The third form of attack was the murder of foreign students, most notably at the Hebrew University just a few weeks ago. The attack on students who came from abroad to study in Israel signifies an attempt to sever the bonds that connect Israel with Jews all over the world.

This systematic attempt to destroy our future, to destroy our freedom, to destroy the bond of Israelis with the Jewish people, and to destroy our hopes for peace to live with our neighbors in the Middle East -- is a tekiah gedolah the likes of which no reasonable, decent, fair minded person can't avoid hearing.

If I was unfamiliar with Jewish history, I'd say that it was unbelievable what a corrupt and cynical world we live in today. A world which is deaf to the cries of the Israeli victims. A world that has seen in the past year a tremendous escalation of anti-Semitism here and abroad. A European continent whose earth bears the ashes of our parents and grandparents that has seen the boycotting of Israeli products, the ban in some places of scheitah, and in general, has turned against Israel in its fight for survival.

We live in a world that in large part is devoid of justice and decency, and which refuses to hear the call of the shover.

There is, however, much that we can do. We dare not let complacency blind us to the very real needs that Israel faces at this time, and the practical tangible things we can do to help. What can I do for Israel, you are asking? Let me give you a 4 question test.

1) Who would appreciate a bundle of 'Shana Tova' cards, or simply a letter to boost morale?

Answer: An Israeli solider. Would you like to send a letter or write a card to an Israeli soldier sometime during the next year? I have the address in my office. Please ask me.

2) What has caused a $1.2 -1.5 billion loss per year in revenue to Israel?

Answer: Drop off in tourism due to the Palestinian terror campaign is costing Israel as much as $1.5 billion a year. Excellent missions leave for Israel on a regular basis. Consider going to Israel this year to spend money, and show support.

3) What would you say, if the person sitting next to you said, 'Tell me three ways I can buy Israeli products in America?

Answer: a) online b) vendor fairs, and c) local grocery stores

4) Banks around the world are hesitant to lend money to Israel because of the Palestinian Terror Campaign -- and when they do, it is for limited periods of time because of the uncertainties. What can I do?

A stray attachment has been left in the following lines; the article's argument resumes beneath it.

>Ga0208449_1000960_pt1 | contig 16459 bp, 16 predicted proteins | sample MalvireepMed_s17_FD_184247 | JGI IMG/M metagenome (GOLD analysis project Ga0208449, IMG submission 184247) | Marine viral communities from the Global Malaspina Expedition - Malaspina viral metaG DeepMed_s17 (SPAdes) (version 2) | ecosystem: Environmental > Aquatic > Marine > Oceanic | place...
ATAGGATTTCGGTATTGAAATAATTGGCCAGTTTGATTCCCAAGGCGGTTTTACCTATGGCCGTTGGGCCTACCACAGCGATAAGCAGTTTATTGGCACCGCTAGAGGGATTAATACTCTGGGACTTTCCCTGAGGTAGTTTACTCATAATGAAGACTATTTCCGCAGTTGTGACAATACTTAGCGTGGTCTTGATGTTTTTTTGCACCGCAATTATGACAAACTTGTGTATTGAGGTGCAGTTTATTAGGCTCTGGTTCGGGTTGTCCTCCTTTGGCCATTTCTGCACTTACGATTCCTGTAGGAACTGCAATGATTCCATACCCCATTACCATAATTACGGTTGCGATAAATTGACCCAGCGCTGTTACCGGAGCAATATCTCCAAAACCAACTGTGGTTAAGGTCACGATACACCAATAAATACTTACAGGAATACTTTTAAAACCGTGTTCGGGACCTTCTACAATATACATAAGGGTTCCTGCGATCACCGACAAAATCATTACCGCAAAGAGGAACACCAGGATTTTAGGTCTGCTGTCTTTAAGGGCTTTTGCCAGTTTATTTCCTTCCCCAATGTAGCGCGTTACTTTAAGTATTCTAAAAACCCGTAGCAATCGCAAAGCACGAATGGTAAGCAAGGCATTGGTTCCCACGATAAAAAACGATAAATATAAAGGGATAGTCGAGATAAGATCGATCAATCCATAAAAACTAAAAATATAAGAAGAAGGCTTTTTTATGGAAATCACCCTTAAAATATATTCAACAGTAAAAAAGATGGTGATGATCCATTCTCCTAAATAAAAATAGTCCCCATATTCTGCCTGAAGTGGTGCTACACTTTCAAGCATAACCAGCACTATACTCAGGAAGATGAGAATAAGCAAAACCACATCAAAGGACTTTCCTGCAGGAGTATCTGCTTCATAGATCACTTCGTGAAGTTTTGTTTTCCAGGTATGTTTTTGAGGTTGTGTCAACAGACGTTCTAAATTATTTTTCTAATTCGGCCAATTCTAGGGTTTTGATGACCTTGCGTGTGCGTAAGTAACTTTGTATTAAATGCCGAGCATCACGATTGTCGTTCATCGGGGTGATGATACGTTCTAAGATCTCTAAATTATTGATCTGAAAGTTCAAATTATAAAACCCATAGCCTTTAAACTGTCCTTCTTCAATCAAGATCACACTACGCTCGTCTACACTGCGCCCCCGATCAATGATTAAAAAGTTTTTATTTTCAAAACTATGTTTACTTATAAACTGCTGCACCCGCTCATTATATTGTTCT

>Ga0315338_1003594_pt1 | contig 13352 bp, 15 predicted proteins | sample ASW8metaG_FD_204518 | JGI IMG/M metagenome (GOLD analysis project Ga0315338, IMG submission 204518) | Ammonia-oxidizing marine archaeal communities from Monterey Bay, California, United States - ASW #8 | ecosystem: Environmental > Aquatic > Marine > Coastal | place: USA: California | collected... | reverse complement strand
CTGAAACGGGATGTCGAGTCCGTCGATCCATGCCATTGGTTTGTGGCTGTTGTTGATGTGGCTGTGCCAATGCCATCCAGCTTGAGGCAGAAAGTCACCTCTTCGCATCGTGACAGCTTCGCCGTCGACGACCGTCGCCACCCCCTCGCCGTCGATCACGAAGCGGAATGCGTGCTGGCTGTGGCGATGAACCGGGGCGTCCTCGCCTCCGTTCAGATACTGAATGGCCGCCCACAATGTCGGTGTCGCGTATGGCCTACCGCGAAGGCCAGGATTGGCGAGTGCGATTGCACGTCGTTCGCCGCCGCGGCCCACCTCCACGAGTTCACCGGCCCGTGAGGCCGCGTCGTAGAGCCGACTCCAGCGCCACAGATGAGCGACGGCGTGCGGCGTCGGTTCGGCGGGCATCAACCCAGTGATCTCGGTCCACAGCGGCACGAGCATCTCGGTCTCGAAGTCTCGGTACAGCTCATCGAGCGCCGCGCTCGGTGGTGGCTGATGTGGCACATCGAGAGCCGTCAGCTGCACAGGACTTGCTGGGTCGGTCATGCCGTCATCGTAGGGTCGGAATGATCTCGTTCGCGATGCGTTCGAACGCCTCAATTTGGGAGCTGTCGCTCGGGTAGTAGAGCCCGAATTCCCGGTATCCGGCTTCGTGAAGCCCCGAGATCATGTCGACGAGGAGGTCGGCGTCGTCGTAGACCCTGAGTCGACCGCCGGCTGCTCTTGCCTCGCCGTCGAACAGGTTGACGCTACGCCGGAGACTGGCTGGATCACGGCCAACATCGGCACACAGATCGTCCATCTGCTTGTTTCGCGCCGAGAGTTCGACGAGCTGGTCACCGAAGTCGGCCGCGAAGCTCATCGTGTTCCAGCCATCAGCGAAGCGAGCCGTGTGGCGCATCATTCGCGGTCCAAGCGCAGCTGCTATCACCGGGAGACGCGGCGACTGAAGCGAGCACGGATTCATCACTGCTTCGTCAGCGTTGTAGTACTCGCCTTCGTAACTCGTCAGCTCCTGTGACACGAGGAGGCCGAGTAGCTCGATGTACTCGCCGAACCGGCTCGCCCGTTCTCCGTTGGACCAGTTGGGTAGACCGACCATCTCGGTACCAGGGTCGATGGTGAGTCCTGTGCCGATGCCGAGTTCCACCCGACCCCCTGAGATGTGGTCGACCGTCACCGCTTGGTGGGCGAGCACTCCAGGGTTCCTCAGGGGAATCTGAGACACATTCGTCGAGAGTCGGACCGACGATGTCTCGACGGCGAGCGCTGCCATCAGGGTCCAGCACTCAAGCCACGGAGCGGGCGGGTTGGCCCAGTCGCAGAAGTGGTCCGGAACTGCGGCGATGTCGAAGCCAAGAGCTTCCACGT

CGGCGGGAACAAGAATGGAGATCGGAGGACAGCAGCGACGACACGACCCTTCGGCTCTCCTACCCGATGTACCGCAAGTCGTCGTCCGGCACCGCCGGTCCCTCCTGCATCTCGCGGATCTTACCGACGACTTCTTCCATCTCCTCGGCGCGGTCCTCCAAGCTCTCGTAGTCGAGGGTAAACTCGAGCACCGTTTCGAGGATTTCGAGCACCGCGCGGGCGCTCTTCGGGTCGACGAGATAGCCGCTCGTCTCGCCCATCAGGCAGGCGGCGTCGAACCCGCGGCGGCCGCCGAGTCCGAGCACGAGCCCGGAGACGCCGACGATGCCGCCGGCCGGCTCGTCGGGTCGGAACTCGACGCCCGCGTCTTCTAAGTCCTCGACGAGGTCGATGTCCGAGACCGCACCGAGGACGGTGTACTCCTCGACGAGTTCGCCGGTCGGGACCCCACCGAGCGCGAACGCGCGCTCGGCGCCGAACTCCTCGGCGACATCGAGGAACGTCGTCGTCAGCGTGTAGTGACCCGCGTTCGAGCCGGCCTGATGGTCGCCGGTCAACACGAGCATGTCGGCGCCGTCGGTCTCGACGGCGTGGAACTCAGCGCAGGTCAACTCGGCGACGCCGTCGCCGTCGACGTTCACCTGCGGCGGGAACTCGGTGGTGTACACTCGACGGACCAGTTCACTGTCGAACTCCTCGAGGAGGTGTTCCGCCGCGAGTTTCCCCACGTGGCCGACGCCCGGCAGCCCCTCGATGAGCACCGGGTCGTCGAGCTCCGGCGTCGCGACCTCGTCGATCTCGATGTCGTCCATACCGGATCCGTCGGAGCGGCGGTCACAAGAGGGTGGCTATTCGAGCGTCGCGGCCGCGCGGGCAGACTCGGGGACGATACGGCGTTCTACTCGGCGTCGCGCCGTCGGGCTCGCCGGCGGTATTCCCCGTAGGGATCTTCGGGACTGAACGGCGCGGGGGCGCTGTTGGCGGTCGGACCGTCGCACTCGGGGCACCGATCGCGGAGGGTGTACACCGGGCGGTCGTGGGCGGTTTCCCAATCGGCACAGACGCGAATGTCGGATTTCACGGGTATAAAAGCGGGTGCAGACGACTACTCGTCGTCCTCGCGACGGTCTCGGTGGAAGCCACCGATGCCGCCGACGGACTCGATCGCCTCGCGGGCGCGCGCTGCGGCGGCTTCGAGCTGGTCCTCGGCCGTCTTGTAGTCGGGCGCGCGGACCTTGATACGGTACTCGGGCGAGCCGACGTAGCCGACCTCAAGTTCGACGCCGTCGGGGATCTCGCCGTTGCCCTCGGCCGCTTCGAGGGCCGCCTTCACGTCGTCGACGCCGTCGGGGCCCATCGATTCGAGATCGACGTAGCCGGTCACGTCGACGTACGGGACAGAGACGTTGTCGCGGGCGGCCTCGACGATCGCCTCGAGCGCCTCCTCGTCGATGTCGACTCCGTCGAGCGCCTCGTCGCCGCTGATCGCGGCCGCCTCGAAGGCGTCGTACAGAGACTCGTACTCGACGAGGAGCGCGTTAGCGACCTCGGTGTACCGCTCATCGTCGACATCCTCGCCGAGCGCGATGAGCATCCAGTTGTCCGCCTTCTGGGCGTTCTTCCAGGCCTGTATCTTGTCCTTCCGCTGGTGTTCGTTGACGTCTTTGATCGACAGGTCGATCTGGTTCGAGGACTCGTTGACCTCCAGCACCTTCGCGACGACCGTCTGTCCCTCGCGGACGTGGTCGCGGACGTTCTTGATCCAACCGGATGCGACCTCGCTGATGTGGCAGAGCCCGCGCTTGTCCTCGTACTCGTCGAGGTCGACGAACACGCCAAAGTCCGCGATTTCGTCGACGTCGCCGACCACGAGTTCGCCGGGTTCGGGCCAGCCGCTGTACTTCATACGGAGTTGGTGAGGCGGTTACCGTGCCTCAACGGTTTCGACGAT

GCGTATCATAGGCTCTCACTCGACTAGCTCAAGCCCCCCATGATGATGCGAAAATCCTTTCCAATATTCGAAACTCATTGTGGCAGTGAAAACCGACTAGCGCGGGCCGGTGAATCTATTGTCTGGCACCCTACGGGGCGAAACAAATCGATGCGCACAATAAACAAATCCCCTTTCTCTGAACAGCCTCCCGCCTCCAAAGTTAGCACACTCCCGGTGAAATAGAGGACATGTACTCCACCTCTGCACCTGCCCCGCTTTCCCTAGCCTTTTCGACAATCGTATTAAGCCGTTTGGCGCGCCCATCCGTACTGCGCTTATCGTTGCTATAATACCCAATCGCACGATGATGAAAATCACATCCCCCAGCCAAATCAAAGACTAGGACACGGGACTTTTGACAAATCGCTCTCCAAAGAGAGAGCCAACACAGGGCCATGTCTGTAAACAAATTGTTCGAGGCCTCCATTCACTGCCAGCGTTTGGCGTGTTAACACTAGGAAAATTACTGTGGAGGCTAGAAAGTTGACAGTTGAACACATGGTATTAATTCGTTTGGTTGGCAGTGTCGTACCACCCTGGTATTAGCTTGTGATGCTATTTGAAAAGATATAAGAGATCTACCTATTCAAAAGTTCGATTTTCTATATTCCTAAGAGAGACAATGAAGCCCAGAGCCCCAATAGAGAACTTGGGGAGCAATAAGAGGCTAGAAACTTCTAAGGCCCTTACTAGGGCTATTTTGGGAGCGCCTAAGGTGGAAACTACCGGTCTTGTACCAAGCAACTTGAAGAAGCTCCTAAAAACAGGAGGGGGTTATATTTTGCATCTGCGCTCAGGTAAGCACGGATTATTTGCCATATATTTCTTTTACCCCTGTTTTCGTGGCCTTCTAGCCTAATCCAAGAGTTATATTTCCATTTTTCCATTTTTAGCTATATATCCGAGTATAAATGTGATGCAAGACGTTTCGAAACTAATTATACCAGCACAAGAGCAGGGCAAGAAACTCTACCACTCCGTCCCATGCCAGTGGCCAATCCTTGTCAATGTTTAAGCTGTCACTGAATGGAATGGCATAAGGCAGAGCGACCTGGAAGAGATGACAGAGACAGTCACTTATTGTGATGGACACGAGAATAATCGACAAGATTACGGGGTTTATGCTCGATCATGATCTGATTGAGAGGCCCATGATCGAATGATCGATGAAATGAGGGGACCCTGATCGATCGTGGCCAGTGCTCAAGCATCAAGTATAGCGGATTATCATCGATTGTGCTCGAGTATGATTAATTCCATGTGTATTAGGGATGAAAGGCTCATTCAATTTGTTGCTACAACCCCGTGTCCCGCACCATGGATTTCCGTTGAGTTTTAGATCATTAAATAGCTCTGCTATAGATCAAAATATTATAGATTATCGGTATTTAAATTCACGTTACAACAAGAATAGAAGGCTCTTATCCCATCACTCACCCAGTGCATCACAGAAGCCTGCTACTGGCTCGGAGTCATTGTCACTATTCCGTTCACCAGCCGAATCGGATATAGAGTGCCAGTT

Answer: Israel Bonds

I'd like to tell you something very interesting that I learned about Israel Bonds, this year. I was under the impression that many or most synagogues and Temples in the St. Louis area supported Israel Bonds, and had an appeal on Yom Kippur.

I had a chat with Marc Rosen a few months ago, and was both astonished and proud. To my astonishment, I found out that of all the Temples and Synagogues in St. Louis -- and there must be 30 of them -- only one synagogue in addition to Nusach Hari Bnai Zion conducts an appeal for Israel Bonds. Hard to imagine, isn't it? I was proud, when I learned that not only does NHBZ contribute generously to Israel Bonds, but that last year as a congregation we went from having bought $18,000 in bonds in 2001, to having purchased $32,000 in 2002 -- an increase of close to 100%.

Your purchase of Israel Bonds makes a difference. I'd like to suggest that we, as a congregation, strive for the goal of pledging $50,000 in Israel Bonds today. That, together with the other suggestions I've made, will say to our beleaguered brethren in Israel that we here in St. Louis have heard their call. We have to do more than simply feel the pain of those suffering in Israel; Writing to soldiers in Israel, traveling to Israel, purchasing Israeli products and Israel Bonds (and other things to do to help Israel that I haven't mentioned) will give concrete expression to what I know is in the hearts of each and every one of us here. We're about to recite Yizkor. You have your pledge cards. Please make a commitment with your heart, and with your pocketbook, to help Israel.